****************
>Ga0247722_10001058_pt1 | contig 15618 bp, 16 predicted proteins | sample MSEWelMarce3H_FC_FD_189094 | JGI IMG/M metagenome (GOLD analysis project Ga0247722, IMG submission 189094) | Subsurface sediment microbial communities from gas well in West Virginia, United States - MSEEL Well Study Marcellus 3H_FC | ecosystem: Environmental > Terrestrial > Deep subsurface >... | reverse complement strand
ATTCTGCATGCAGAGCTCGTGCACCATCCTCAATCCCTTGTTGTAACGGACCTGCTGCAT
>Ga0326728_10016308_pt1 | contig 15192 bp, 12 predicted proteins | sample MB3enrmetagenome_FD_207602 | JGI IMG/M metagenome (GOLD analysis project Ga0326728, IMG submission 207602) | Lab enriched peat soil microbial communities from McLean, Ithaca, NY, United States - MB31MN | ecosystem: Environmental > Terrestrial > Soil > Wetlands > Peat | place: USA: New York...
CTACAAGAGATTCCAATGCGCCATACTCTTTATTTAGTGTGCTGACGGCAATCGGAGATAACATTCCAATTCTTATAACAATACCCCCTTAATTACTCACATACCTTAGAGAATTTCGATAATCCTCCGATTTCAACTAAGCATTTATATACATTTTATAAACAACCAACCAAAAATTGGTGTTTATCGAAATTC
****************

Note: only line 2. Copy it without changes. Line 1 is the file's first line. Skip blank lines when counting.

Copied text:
ATTCTGCATGCAGAGCTCGTGCACCATCCTCAATCCCTTGTTGTAACGGACCTGCTGCAT